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JDRC Service Learning- Rebuild Oklahoma!



EVENT DATE: Jan 05, 2014


This year, the JDRC will base our core service-learning alternative college break programs in Oklahoma City to help rebuild after the May 2013 tornadoes that killed more than thirty people and destroyed over one-thousand houses in their paths.

In the wake of the two year anniversary of the Joplin, MO tornado of May 2011, we watched in horror as a devastating tornado tore through the suburbs of Oklahoma City. The tornado struck the town of Newcastle and traveled 10 miles to Moore, a populous suburb of Oklahoma City, leveling everything in its path. The tornado was a Category EF-5 tornado on the Enhanced Fujita scale, which measures tornado strength on a scale of 0 to 5. This was the largest and deadliest single tornado since Joplin (which claimed 161 lives in 2011). According to the latest reports, the two-mile wide tornado claimed at least 24 lives, and injured scores more. Thousands of homes were destroyed or damaged. Two weeks later, multiple tornados tore through the same area, destroying homes and taking additional lives. To view footage of the first of these devastating tornadoes, click here.

Partnering with the Oklahoma Disaster Recovery Project– the official recovery group formed by the Oklahoma VOAD (Voluntary Organizations Active in Disaster), the JDRC will join the local volunteer effort as the community enters a critical period transitioning between emergency response and long term recovery. While the initial media attention brought hordes of volunteers and contributions, Oklahoma has quickly fallen out of the spotlight such that volunteer numbers and donations are dwindling. At this crucial moment in time, the JDRC is in the process of mobilizing over one hundred student volunteers from twelve different Hillels across the nation to participate in week-long service learning trips to Oklahoma during college winter and spring breaks.


Our intensive weeklong service-learning trips in Oklahoma will integrate physical labor with Jewish learning, while building individuals’ Jewish identities and connections between communities and within communities. Months before the trip, the JDRC staff will work with Hillel student leaders and staff to organize orientations for participants and to educate them on the impact of the storm system and the community they will be serving. Upon arriving in Oklahoma, students will meet with community members who will lead them on a survey of the tornado damage and provide a briefing on community needs. From Monday through Friday, students will assist in various stages of rebuilding, including but not limited to demolishing homes that need to be rebuilt from ground up, installing sheetrock, flooring, mudding and taping, painting, landscaping and final touch ups.


Throughout the week, participants will engage their peers in organic and guided reflections and JDRC staff lead the students in a curriculum focused on tikkun olam and Jewish social action. The JDRC arranges dinner discussions with tornado survivors and invites experts to discuss personal experiences, stages of disaster recovery and how one person can make a difference.  Over the weekend, the JDRC partners with the local Jewish community to provide a unique Shabbat experience for the students. This year, we are partnering with the local Oklahoma University Hillelduring our stay and will have a special Shabbat among peers. In January, the JDRC will host a unique interfaith trip of Muslim and Jewish students to engage in service and dialogue.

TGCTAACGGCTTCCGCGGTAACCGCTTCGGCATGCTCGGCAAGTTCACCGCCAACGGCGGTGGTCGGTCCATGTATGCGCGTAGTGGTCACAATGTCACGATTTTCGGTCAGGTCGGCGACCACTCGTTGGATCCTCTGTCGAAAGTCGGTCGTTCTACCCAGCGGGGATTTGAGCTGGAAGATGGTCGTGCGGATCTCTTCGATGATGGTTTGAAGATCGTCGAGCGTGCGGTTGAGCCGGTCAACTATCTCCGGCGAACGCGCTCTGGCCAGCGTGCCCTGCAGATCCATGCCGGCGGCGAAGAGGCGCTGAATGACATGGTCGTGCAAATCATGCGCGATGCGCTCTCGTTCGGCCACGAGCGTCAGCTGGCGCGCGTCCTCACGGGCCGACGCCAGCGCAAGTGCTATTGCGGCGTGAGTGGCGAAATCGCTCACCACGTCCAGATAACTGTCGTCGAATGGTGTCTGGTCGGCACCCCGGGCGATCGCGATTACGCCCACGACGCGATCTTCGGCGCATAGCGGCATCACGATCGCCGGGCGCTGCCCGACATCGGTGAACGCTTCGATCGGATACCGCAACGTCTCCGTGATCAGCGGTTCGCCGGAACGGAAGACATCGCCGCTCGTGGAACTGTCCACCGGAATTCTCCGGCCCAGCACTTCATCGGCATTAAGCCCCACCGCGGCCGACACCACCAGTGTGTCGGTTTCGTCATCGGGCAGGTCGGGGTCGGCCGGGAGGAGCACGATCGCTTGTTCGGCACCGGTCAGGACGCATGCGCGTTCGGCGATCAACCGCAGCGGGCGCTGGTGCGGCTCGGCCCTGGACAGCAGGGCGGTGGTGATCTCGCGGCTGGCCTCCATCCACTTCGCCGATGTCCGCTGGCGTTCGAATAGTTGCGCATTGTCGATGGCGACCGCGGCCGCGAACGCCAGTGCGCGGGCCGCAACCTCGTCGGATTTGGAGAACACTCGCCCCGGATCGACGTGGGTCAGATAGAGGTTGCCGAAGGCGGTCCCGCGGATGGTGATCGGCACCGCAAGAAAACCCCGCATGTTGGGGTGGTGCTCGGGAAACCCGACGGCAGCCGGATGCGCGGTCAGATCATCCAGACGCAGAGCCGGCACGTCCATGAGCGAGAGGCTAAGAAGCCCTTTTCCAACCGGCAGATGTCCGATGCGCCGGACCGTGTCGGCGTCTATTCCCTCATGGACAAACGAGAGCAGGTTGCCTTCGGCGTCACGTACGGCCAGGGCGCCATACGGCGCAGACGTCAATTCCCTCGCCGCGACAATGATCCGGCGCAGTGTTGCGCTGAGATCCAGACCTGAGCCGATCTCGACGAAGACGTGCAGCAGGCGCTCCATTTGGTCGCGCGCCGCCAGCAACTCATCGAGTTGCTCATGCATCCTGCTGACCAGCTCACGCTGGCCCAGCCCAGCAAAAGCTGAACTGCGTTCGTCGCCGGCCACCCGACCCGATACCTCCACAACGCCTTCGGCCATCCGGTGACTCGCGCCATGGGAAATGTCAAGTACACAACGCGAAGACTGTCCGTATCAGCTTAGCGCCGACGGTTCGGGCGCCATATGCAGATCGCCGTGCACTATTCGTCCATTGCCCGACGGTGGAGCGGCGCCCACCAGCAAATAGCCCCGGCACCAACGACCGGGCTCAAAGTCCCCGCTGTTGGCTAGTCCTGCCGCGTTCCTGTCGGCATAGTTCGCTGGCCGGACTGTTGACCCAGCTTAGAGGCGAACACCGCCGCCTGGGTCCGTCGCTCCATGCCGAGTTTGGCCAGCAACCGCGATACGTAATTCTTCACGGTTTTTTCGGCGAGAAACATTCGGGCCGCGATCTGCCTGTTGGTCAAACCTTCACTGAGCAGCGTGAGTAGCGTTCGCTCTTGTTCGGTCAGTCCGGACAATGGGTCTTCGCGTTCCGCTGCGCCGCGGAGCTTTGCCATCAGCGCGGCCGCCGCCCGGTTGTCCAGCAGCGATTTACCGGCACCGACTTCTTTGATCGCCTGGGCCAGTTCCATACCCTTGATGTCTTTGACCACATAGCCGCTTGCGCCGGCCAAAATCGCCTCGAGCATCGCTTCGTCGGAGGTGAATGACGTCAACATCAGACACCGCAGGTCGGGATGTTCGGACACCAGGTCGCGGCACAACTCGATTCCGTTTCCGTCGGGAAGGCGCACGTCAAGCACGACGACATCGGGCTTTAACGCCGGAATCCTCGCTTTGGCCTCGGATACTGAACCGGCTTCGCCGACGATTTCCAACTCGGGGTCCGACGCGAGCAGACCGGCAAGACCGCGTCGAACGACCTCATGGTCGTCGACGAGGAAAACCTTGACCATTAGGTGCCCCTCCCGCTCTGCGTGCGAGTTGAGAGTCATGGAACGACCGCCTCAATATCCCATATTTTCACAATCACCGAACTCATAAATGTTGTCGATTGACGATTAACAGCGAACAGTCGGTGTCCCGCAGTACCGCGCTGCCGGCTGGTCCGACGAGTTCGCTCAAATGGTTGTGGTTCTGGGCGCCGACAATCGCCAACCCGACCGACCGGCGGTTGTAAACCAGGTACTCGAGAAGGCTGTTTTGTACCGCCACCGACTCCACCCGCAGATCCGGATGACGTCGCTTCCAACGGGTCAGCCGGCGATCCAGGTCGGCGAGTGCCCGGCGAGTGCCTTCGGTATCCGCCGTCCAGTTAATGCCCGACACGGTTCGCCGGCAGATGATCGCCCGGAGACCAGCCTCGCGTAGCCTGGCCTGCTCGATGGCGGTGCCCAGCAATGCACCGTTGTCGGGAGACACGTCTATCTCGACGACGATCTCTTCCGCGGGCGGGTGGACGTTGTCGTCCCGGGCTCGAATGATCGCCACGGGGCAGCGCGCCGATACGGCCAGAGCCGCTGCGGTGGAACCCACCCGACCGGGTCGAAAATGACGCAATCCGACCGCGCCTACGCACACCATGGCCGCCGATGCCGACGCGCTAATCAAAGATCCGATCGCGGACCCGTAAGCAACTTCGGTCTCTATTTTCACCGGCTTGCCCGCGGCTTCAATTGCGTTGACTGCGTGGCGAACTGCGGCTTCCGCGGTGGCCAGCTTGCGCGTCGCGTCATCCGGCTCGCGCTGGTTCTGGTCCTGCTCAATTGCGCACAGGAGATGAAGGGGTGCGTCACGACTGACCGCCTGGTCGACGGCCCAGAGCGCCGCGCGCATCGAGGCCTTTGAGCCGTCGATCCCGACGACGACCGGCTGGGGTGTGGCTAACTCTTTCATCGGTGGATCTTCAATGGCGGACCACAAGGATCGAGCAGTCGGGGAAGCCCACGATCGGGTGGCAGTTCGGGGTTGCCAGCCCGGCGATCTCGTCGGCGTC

The Impact:

Through past experience, we believe that six months to two years after a natural disaster is the best time for “unskilled” volunteer groups to make a substantial contribution to recovery work. At this time, the homeowners’ needs have been assessed and recorded, the Long Term Recovery Committees have been formed to organize combined relief efforts on the ground, and volunteer help is requested and is in high demand by the affected communities. The volunteers are provided with substantial, meaningful and safe work, while rebuilding homes for the uninsured or under-insured homeowners affected by the storm. This year, JDRC volunteers will assist in the rebuilding of homes and help families get back on their feet in the six counties declared disaster zones in Oklahoma. Together, we will contribute approximately 4,000 hours of service, valued by FEMA at $20.00 per hour, saving homeowners $80,000 in building costs.


The communities of Greater Oklahoma City will continue to need physical, financial and emotional support during their long-term recovery efforts. The Jewish Disaster Response Corps is dedicated to helping the communities in Oklahoma City during this process. We are accepting donations on this site and we ensure that they will be designated for the relief and rebuilding efforts in Oklahoma. Please help us fulfill the Jewish value of Tikkun Olam (repairing the world) through our direct service to the communities in need.


2014 Alternative Break Participating Schools and Dates

University of Rhode Island Hillel- January 5-12, 2014

San Francisco Hillel- January 5-12, 2014

University of Maryland Hillel- January 12-19, 2014

NYU Bridges: Muslim-Jewish Interfaith Dialogue- January 19, 2014

Temple University Hillel- March 2-9, 2014

Lester & Jewell Morris Hillel at Michigan State – March 2-9, 2014

Syracuse University Hillel- March 9-16, 2014

Penn State Hillel- March 9-16, 2014

University of Wisconsin Hillel- March 16-23, 2014

Rutgers University Hillel- March 16-23, 2014

Metro Chicago Hillel- March 23-30, 2014

UCLA Hillel- March 23-30, 2014





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